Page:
Ask Beatty: Getting What You Want, Let’s Make a Deal … or Not

In relationships, it's important to know how to make a deal with your partner
In relationships, it’s important to know how to make a deal with your partner
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We all want to fall in love and live happily ever after. However, the reality is that despite all of the self-help books, therapists, life coaches, relationship experts and retreats, we are continuing to spiral downwards when it comes to our relationships. Just look at the high divorce and domestic violence statistics! I have found that one of the major reasons why couples have difficulties is that they frequently fail to discuss important subjects, including lifestyle, money, children, goals, values, sex, monogamy, religion, exes, interests, hobbies, political beliefs, roles and step-parenting. Although these subjects are not sexy or romantic, it is critical to know how your partner feels and stands on real-life issues BEFORE committing to any serious relationship. These issues can ultimately make or break relationships.


Serene and Jonathon met on J.Date and have been dating for six months. Serene, 45, has been divorced for two years after a 20 year tumultuous marriage. She has two teenage children, 13 and 15, and shares custody with her ex-husband. The children spend half the week with her and half the week with their father. Child support remains a contentious issue and Serene and her ex frequently find themselves back in court futilely trying to resolve their differences. Jonathon, 65, is a widower who is the CEO of a major financial institution. He has two grown married sons and three grandchildren. Although both say that they are looking for a serious long-term relationship, recent discussions about lifestyle and children have caused tensions and the couple are trying to decide whether to move forward or end their relationship.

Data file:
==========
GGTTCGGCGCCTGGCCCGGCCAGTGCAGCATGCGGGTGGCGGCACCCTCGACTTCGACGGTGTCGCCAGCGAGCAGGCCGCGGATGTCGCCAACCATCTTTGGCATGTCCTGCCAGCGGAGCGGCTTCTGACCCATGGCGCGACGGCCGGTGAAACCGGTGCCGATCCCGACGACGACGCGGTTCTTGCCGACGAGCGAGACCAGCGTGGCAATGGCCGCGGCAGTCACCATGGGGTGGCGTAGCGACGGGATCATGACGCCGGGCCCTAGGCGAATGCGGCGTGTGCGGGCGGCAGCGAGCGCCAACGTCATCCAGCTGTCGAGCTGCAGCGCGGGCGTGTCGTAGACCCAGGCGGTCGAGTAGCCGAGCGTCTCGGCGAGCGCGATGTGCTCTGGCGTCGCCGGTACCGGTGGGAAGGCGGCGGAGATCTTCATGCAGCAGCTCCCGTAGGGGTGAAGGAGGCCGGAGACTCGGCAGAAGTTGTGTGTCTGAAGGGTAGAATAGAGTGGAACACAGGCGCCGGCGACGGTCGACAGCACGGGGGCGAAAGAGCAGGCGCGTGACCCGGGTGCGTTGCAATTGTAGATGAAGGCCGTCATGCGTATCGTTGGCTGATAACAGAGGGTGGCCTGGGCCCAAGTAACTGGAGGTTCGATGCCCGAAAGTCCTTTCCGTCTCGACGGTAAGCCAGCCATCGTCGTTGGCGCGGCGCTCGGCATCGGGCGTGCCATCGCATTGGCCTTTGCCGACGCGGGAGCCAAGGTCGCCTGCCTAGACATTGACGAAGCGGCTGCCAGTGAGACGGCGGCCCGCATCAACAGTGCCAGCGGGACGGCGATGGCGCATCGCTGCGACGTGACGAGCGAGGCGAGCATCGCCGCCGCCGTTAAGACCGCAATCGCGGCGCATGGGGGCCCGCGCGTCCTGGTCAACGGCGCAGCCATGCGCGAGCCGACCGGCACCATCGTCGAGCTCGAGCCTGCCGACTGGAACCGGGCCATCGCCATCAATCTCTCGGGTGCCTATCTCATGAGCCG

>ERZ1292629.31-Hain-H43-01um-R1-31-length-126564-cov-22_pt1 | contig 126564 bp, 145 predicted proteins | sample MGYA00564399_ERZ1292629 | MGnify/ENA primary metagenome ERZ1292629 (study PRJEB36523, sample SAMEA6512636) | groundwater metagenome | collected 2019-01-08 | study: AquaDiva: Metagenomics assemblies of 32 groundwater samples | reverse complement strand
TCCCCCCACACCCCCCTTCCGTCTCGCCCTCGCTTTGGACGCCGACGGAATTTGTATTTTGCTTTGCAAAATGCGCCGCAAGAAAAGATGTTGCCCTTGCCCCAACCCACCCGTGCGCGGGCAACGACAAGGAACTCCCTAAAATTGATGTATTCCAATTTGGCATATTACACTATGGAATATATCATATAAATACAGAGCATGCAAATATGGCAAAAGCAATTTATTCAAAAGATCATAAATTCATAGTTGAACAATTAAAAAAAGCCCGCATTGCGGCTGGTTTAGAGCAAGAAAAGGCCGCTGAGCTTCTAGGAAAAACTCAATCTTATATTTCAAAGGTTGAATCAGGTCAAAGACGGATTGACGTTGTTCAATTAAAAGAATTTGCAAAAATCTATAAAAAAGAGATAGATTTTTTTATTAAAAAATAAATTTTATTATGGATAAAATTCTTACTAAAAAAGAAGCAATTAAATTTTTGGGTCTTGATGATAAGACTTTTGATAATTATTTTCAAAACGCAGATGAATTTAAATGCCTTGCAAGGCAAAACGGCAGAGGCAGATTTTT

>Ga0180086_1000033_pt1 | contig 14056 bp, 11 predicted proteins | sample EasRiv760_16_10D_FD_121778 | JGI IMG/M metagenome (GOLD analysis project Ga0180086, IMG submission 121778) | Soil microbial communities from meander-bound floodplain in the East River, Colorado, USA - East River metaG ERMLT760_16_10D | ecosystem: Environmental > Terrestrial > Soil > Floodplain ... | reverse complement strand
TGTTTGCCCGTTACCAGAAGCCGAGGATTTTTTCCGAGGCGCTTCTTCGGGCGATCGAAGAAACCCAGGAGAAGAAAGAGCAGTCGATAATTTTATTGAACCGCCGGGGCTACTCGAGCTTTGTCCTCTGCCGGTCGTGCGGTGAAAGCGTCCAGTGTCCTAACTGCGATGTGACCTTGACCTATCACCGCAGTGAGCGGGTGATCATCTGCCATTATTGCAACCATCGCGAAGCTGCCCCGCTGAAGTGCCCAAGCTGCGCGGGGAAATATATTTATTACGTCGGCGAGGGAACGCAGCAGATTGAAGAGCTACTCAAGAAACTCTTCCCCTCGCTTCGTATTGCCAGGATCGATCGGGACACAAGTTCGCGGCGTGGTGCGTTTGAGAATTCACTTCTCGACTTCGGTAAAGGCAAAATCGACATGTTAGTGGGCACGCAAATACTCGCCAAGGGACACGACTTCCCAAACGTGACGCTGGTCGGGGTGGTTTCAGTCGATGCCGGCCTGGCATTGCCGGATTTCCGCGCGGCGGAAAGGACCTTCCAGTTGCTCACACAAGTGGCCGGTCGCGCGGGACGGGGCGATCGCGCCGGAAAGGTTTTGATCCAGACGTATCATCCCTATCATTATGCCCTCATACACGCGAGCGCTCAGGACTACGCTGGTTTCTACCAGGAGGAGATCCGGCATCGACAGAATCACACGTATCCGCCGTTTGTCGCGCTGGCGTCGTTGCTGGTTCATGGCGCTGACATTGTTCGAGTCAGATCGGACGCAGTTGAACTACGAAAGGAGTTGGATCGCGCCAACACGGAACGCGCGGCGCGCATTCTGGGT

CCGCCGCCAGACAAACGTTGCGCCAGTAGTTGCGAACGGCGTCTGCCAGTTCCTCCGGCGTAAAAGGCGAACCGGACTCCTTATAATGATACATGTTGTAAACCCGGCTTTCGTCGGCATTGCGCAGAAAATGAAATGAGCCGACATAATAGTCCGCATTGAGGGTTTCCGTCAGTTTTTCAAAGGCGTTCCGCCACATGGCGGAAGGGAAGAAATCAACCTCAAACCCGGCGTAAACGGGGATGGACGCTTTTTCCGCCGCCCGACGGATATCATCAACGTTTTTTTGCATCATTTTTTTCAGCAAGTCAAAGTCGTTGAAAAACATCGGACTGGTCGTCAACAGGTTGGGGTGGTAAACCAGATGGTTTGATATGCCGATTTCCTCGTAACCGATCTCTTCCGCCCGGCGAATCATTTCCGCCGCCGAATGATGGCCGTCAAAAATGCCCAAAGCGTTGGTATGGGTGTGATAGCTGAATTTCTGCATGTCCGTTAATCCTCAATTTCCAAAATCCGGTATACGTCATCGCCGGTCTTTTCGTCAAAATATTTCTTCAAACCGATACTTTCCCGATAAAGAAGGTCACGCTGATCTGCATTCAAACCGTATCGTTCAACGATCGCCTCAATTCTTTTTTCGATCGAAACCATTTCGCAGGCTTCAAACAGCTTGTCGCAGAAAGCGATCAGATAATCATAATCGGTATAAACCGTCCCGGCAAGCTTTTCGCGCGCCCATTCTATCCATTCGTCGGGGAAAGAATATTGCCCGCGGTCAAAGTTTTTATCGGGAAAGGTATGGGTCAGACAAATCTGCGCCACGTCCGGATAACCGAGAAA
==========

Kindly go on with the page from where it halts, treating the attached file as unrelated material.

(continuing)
After Jonathon’s wife died he promised himself that he would not date or live with a woman with young children. His wife had been ill for many years and following her death, he was looking for a carefree life, that included travel, socializing with friends and more time to enjoy his freedom. Although he loves Serene, he has not been interested in getting to know her children and has no desire to be a step-parent.


Serene and Jonathon recently contacted me for therapy at my East Hampton office and wanted to try to see whether there was a way to salvage their relationship, despite their challenges. After conducting an in-depth couples session and subsequently meeting with Serene and Jonathon individually, it was clear to me that Serene and Jonathon really loved each other, shared similar values and goals and had great chemistry and communication. Lifestyle differences and Serene’s children seemed to be the only things that were getting in the way of their happily ever after. Could these differences be resolved?


Although Serene and Jonathon would have loved to move in together, they decided that it would be better under the circumstances, for both to continue to maintain separate residences and see each other as often as possible. Jonathon agreed to try and get to know Serene’s children and was open to seeing if they could develop a cordial relationship. This was a major concession, since he and the children had little if anything to do with each other.